When training medical students to assess for suicide risk and bipolar disorder, will they learn equally well from interacting with a virtual patient compared with watching a video interview?
Research has shown that teaching clinicians in both the physical and mental health services to assess suicide risk saves lives, but many clinicians lack that training. Simulation technology may be a better way to train more clinicians. It’s already used by emergency medicine, surgery, and internal medicine for both instruction and competency assessment, but adoption in mental health training has been slower. Virtual patients (VPs) provide an opportunity for active, standardized training that may lead to improved transfer of skills to the clinical setting.
Adriana Foster and her research team created a virtual patient named Denise using the Virtual People Factory platform. Denise is “a woman with bipolar disorder who seeks psychiatric care and soon attempts suicide.” Students interacted with Denise through a chat interface where they could ask questions like “How is your appetite?” or “Have you had thoughts about hurting yourself?” Denise analyzes the questions and selects a response from a database, able to match seven out of ten questions to an appropriate response. Over time, Denise can improve; if a student asks a new question, the script author can write a new response and add it to Denise’s database. The team also developed an online video module that showed a physician interviewing a patient with bipolar disorder in order to demonstrate a model suicide risk assessment. Medical students were randomly assigned to VP or video training, then both groups interacted with a live mock patient with bipolar disorder created by the team and blinded to which training the students received.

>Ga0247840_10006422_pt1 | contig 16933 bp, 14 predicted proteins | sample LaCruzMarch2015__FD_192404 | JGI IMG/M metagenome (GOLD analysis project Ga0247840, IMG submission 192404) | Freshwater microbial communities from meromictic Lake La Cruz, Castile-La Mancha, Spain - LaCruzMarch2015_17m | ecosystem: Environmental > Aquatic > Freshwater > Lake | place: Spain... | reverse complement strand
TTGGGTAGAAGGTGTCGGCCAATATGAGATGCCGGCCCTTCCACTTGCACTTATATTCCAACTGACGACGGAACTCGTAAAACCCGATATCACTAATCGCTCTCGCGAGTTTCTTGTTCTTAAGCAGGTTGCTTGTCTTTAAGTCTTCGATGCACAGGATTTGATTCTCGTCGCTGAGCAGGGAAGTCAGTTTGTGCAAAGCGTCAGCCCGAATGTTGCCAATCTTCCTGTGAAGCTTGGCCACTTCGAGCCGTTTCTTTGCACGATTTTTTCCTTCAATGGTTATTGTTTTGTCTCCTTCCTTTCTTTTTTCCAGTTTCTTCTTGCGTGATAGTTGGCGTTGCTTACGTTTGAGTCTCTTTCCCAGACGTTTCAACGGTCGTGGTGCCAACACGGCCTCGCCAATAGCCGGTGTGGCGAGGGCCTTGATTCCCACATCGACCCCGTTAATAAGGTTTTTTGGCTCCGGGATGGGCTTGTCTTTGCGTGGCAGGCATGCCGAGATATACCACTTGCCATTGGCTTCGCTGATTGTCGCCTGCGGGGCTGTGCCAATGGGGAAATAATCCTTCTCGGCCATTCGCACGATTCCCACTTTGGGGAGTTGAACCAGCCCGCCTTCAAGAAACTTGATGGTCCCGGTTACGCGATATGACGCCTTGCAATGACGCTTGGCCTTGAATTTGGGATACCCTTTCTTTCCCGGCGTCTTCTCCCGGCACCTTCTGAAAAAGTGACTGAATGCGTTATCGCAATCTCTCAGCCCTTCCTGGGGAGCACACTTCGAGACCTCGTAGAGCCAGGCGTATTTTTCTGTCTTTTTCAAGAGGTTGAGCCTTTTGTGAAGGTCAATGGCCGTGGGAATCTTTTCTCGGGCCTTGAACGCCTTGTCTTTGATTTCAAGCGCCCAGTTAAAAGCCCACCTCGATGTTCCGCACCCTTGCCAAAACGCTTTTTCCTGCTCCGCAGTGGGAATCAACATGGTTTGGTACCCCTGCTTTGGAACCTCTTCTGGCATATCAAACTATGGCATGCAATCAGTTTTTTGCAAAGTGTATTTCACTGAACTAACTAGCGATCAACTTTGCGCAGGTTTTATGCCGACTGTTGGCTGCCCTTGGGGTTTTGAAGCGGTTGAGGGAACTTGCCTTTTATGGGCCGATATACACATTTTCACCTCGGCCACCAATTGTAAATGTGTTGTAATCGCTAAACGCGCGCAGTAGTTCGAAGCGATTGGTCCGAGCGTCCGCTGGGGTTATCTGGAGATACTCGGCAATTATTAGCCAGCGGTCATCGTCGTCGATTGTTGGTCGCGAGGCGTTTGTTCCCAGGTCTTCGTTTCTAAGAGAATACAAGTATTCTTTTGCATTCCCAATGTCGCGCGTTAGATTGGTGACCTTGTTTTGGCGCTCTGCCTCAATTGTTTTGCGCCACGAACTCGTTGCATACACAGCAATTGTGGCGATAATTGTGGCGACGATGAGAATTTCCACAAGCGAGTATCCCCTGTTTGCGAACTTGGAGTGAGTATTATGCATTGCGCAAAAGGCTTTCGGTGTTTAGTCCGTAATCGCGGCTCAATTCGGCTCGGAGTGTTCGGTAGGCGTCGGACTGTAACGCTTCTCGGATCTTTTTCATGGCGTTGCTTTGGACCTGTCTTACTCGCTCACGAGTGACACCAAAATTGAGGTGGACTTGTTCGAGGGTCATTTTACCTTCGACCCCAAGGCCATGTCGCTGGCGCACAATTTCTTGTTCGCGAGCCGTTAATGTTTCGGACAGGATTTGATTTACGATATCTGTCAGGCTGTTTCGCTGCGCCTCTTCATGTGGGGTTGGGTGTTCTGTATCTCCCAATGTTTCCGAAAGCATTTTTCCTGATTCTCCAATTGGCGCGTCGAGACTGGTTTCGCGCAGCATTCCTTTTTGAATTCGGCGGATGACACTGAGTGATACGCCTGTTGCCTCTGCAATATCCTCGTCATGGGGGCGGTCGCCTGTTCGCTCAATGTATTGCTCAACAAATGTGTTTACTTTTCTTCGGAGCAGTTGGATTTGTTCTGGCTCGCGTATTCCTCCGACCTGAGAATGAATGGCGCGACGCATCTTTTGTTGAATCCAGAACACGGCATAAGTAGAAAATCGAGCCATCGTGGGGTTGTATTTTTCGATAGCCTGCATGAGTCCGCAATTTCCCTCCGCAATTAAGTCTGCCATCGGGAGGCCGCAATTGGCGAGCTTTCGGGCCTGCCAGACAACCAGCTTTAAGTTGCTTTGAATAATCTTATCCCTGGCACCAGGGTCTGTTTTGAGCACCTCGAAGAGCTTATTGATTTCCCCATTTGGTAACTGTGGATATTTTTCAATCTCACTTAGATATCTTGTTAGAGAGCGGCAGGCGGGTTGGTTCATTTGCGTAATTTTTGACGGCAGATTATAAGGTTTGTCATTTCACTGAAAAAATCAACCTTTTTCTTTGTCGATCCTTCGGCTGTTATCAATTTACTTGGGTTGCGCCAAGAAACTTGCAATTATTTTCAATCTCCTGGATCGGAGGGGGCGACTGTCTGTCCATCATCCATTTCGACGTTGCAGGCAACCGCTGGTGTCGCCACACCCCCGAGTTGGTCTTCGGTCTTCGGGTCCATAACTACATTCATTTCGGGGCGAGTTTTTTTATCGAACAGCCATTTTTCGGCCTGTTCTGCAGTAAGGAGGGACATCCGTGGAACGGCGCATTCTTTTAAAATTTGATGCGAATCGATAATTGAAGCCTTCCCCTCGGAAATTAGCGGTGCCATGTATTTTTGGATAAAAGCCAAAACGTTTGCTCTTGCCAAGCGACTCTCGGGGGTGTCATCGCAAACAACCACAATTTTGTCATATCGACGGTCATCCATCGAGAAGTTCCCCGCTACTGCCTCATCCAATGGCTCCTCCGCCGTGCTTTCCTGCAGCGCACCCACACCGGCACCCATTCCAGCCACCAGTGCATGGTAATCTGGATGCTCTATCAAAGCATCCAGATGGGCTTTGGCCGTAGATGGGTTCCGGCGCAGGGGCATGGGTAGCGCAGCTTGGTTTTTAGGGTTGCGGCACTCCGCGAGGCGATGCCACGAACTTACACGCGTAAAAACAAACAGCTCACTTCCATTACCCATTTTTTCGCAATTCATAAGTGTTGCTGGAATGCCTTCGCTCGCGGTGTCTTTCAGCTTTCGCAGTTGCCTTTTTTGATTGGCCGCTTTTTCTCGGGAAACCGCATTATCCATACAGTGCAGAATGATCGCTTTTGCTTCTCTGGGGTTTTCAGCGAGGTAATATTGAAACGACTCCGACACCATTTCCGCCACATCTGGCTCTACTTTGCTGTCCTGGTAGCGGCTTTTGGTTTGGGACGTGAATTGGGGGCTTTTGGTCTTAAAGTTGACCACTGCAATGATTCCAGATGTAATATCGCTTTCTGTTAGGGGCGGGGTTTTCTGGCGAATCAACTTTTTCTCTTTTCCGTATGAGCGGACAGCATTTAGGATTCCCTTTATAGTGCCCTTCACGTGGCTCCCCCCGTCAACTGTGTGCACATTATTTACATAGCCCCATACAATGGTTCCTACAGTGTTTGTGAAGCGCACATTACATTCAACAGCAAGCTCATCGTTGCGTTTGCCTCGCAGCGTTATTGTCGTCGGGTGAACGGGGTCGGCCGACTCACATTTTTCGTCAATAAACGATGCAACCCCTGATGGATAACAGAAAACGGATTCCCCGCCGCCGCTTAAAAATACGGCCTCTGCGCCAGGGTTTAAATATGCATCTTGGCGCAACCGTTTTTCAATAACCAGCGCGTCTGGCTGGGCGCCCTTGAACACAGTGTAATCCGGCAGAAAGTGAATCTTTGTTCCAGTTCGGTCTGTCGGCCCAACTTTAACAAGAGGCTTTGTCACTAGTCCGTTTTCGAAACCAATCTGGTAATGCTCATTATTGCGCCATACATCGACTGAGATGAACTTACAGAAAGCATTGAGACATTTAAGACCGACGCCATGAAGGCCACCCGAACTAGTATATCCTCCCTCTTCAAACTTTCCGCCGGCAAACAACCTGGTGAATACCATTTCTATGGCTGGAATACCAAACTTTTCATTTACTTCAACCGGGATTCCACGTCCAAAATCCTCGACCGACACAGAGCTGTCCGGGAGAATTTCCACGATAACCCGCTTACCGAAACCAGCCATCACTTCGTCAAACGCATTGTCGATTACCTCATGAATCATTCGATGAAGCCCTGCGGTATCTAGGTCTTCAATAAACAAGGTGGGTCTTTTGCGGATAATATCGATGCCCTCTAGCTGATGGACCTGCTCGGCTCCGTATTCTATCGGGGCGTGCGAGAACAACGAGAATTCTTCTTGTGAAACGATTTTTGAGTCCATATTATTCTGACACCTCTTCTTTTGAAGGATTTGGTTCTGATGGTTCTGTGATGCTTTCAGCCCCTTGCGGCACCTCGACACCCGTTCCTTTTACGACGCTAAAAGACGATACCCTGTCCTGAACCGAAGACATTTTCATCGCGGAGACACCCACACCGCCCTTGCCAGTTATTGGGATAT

Sixty-seven medical students completed the study; 34 in the VP group, 33 in the video group. Both the VP and video modules were found to be feasible training methods for assessment of suicide risk. The students preferred the video training over the VP training, but the researchers found modest benefits in favor of the VP training. The VP group asked more questions in four out of the five suicide risk areas, and 11 out of 14 bipolar symptomatology areas, which suggests the VP-trained students would be more likely to ask the questions needed for a thorough assessment.
Virtual patients can be used effectively for training medical students, and the technology will only improve. The investigators suggest that because VP training involves active learning, using the VP could prove more effective in developing clinical skills than video modules. Medical students also now have access to both the VP and the interview training modules through the MedEdPORTAL.
Publications from AFSP grant
- Foster A, Chaudhary N, Murphy J, Lok B, Waller J, Buckley PF. The Use of Simulation to Teach Suicide Risk Assessment to Health Profession Trainees-Rationale, Methodology, and a Proof of Concept Demonstration with a Virtual Patient. Acad Psychiatry. 2014 Jul 16. DOI 10.1007/s40596-014-0185-9 PMID: 25026950
- Foster A, Robb A, Cordar A, Chaudhary N, Noseworthy D, Lok B. Denise: A Virtual Patient. MedEdPORTAL Publications; 2015. Available from: https://www.mededportal.org/publication/10145 http://dx.doi.org/10.15766/mep_2374-8265.10145 (available for free; registration required)
- Siddiqua A, Noseworthy D, Albritton J, Foster A. Denise/Dennis Jones the Standardized Patient with a Mood Disorder. MedEdPORTAL Publications; 2015. Available from: https://www.mededportal.org/publication/10046 http://dx.doi.org/10.15766/mep_2374-8265.10046 (available for free; registration required)
Dr. Foster is Professor and Vice-Chair for Clinical and Research Programs in the Department of Psychiatry and Behavioral Health at Herbert Wertheim College of Medicine, Florida International University. Click here to read about Dr. Foster’s Pilot Research Grant.
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